Posts tagged “DARPA

Privacy Advocate: “Drones are the Ultimate Totalitarian Technology”

Last week, during a return trip from the Twin Cities, the Spingola Files stopped over in Hudson, Wisconsin, to interview privacy advocate Miles Kinard, the author of the e-magazine exposé, American Stasi: Fusion Centers and Domestic Spying.  Kinard has spent considerable time researching the intrusive capabilities of government operated drones and other government surveillance initiatives.

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SF:   By 2017, some privacy experts believe law enforcement will likely control over 30,000 drones that the government will use to monitor Americans from the skies. Why do you see drones as an issue that affects the public?

MK:   There are two reasons: total 24 x 7 surveillance that is cataloged and stored, and extensive electronic tracking and monitoring, all done without even a simple reasonable suspicion of any wrong doing. In other words, surveillance for surveillance sake.

SF:    How could drones keeps tabs on us 24 x7?

MK:   DARPA, one of the companies that makes-up the security-industrial complex, has developed a 1.8 billion pixel wide-ranging surveillance camera the company has dubbed ARGUS. The definition is so solid that, from just under 17,000 feet, ARGUS can record all things publicly visible within a 15-mile radius of the drone. I’m talking objects as small as six inches.

                [SF has asserted this link to allow readers to view the capabilities of ARGUS]

SF:   What other things can drones do to track and monitor those of us who are simply going about our daily lives?

MK:   The Department of Homeland Security is requiring manufactures of the drones that the DHS intends to purchase to be equipped with IMSI-catchers. These devices act as a vertical base transceiver station that mimics the cellular telephone towers within a 15-miles radius. From just under 17,000 feet in the air, one individual DHS drone could obtain all the numbers of every cellular telephone user in contact with each tower within its reach.

SF:  So these cellular telephone “catchers,” as you described them, could record and keep tabs of cell phone users as these signals bounce-off individual towers without the users’ consent and/or without the consent of the cell tower owners?

MK:    Yes, IMSI devices mimic towers—then record and download the data intended for the towers without the consent of any of the parties involved. In past the government has argued that these towers are owned by private companies and simply leased by users. Hence, the government argued, the users do not have a Fourth Amendment expectation of privacy.

SF:   Well, then, what would prohibit drones, especially those deployed by DHS, from intercepting telephone calls?

MK:  IMSI software currently available can compel a cellular telephone to link up with what is referred to as “no call encryption”; whereby, the digital signal is then converted to recordable audio.  One of the key provisions of the USA Patriot Act revised the definition of electronic eavesdropping. No longer does intercepting and storing a telephone conversation require judicial oversight.  A court order is not mandated unless an agent of the government accesses the stored file to listen to or see the data [i.e. the telephone conversation].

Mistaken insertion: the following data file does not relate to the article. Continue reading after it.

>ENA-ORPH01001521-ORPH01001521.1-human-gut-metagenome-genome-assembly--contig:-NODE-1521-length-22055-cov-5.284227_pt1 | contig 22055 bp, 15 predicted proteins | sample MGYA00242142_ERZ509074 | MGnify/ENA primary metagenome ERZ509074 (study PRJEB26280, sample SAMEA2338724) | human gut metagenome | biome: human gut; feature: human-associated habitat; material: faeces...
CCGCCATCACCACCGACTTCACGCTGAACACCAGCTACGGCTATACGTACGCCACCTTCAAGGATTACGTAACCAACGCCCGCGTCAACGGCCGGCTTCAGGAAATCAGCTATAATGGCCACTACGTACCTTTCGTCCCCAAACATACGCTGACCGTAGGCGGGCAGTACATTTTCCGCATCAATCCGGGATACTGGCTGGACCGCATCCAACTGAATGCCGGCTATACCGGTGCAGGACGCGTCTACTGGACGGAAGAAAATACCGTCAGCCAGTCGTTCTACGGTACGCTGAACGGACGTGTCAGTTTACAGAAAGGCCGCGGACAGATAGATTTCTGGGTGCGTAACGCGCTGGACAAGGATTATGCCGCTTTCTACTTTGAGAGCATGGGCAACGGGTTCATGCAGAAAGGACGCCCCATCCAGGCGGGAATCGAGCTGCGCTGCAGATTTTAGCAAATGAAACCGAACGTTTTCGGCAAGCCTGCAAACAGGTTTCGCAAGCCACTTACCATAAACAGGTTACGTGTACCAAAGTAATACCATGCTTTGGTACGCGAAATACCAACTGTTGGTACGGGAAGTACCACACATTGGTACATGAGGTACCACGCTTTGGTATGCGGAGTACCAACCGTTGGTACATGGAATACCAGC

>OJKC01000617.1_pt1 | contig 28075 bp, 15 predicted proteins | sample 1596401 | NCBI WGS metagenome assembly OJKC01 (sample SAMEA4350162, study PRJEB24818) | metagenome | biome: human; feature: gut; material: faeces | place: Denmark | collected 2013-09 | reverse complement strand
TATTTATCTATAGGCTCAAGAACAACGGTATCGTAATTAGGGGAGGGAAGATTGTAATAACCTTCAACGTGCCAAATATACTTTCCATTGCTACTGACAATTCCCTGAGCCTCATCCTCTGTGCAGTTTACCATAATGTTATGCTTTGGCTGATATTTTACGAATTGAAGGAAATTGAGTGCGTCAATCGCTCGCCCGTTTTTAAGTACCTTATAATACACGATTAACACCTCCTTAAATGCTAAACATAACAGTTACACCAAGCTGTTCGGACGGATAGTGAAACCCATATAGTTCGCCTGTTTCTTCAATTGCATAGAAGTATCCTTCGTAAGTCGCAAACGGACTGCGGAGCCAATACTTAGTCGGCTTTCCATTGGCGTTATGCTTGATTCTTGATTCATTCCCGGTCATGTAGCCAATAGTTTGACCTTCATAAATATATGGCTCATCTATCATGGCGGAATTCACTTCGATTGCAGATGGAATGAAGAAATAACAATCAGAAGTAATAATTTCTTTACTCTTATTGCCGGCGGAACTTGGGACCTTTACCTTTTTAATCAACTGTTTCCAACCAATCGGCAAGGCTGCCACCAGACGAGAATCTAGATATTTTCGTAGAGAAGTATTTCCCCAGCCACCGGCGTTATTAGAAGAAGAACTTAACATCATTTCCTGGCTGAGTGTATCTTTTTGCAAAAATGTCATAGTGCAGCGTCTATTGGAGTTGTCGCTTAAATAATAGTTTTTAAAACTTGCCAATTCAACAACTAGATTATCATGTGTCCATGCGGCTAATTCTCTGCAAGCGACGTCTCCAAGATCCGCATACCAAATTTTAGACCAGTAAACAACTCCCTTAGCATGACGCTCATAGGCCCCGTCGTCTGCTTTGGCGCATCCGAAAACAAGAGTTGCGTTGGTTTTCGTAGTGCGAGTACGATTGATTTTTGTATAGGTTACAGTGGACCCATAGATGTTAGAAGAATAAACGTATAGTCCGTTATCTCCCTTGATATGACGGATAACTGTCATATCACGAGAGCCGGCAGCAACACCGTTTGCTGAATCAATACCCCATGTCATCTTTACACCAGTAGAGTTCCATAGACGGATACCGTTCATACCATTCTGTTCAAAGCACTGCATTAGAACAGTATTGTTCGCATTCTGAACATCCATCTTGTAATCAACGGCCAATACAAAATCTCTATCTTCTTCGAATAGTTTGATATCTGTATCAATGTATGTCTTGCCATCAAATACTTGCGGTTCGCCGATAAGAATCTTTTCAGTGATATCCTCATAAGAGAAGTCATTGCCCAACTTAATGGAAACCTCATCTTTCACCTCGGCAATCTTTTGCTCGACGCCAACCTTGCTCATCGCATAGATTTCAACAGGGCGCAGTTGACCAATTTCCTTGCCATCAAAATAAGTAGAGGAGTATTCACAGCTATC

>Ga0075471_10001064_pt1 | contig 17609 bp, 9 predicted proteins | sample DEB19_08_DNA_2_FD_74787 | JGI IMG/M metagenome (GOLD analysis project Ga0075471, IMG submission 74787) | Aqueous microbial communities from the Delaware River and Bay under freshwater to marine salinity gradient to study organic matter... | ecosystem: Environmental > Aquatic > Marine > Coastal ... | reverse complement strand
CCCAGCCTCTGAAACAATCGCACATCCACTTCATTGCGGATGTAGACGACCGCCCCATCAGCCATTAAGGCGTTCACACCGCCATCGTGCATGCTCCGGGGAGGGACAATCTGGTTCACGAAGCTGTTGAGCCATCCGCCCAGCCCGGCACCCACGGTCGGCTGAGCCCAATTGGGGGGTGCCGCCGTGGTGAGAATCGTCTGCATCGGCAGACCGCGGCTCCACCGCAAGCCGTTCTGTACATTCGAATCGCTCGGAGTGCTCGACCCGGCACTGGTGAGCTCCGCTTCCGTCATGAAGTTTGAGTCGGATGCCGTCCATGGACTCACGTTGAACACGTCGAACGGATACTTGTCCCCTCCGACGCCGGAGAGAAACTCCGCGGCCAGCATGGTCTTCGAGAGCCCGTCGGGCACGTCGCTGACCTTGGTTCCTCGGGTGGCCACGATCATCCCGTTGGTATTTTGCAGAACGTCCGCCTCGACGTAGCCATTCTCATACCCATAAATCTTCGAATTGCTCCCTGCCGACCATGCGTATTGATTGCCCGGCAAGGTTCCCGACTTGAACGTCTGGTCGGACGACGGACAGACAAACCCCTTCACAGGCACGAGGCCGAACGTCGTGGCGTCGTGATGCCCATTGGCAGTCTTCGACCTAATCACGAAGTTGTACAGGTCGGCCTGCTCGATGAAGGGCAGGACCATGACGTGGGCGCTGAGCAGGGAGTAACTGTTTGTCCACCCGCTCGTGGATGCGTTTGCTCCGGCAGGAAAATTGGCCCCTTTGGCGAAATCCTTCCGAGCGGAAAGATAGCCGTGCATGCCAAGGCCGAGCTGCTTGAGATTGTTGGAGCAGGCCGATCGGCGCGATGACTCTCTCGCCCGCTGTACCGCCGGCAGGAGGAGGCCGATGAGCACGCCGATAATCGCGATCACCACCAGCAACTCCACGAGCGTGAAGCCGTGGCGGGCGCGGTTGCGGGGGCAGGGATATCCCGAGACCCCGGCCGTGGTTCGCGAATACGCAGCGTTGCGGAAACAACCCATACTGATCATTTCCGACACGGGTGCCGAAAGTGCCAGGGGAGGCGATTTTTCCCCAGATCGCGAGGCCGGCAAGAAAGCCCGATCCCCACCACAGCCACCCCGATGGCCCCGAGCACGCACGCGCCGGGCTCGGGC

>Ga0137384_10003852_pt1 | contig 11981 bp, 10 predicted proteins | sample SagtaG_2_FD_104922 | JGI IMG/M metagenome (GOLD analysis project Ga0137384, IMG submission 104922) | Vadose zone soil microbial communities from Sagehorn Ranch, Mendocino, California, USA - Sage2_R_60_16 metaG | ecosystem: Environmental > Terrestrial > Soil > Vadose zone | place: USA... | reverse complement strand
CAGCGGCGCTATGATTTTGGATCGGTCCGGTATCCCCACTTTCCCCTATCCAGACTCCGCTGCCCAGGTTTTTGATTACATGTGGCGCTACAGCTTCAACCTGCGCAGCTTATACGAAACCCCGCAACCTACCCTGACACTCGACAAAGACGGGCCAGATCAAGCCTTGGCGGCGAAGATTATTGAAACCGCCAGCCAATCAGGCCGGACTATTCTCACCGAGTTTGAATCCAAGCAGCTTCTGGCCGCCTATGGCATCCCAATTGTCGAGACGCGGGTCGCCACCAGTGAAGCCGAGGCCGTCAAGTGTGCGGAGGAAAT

SF:   So, from the air, the government would be able to see what we do on the ground and hear what they couldn’t see?

MK:   Drones are the ultimate totalitarian technology.  Judicial precedent handed down by the courts gives Americans virtually no privacy protections from surveillance conducted from the sky.  When a homeowner erects a stockade fence as a barrier for privacy, if a police officer on the ground were to stand on an object to peer over the fence that would likely be considered a curtilage violation. Yet when a drone records the same data from the air, the courts deem that perfectly lawful, even without a court order. Some of the drones local law enforcement is actively seeking are called nano-drones, which are disguised as hummingbirds or insects; therefore, most people would have no idea when they are being watched or what the government is collecting.

                [Video link to the Rutherford Institute]

SF:  In regards to relatively large cities, what are the ramifications of drone deployment?

MK:   Well, for example, when coupled with the ARGUS surveillance camera, four DHS drones could record every public movement and document all cellular telephone activity in the city the size of Milwaukee. This data is recorded and stored. So, if a government agent wanted to know what had transpired at a particular location five days, four hours and ten minutes in the past, they could easily do so.

SF:   What can the public do to protect their privacy from this Orwellian technology?

MK:    Pick-up the telephone and call your state and federal representatives. Understand that you will likely run into some resistance.  Members of state legislatures and congress of both political parties have a lust for two things: campaign cash and political power. They need the former to obtain the latter. Drone makers and outfitters—Boeing, BAE, DARPA, General Dynamics, to name a few—understand that money talks. So, unless our political leaders hear a hue and cry from the public, they’ll carry water for those with deep enough pockets to contribute to their campaigns. Unfortunately, many of our state and federal lawmakers are all too willing to take the campaign cash and then pass laws that require taxpayers to fund the technology used to chronicle their movements.


Steve Spingola is an author and retired Milwaukee Police Department homicide detective. His latest print edition only book, Best of the Spingola Files, Volumes I & II, is now available at

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© Steven Spingola, Wales, WI, 2013